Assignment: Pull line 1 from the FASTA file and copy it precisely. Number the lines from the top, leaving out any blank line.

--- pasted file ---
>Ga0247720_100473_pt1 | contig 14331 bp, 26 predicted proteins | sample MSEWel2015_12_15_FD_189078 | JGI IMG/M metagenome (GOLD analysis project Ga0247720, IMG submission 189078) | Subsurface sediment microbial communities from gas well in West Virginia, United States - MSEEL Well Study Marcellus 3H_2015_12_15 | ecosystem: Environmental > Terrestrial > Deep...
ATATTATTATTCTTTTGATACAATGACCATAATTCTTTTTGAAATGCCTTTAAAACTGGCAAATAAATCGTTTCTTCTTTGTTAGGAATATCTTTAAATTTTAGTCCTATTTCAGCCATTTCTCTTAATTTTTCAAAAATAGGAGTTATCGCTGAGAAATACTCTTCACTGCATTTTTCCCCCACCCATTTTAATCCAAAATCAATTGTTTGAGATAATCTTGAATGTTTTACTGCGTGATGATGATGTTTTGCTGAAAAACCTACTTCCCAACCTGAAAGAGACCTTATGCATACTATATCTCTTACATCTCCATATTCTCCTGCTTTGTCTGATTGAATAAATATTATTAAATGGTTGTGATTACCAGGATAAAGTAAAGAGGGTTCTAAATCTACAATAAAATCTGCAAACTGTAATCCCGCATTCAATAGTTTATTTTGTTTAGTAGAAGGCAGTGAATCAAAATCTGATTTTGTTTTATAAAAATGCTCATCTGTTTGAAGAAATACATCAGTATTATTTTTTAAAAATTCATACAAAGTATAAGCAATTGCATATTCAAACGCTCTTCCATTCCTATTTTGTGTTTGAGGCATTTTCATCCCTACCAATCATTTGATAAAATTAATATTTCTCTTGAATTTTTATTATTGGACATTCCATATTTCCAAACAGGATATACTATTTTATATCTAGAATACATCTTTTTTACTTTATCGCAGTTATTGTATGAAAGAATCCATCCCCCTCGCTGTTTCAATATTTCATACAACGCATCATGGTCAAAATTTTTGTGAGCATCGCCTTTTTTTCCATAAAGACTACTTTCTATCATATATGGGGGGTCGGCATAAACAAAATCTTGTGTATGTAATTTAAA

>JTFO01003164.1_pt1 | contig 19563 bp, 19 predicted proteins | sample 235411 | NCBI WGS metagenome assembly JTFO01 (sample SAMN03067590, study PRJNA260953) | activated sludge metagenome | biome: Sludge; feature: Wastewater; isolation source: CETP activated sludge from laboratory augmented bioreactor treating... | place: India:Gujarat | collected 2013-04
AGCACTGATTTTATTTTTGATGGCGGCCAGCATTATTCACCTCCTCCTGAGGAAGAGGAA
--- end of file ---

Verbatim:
>Ga0247720_100473_pt1 | contig 14331 bp, 26 predicted proteins | sample MSEWel2015_12_15_FD_189078 | JGI IMG/M metagenome (GOLD analysis project Ga0247720, IMG submission 189078) | Subsurface sediment microbial communities from gas well in West Virginia, United States - MSEEL Well Study Marcellus 3H_2015_12_15 | ecosystem: Environmental > Terrestrial > Deep...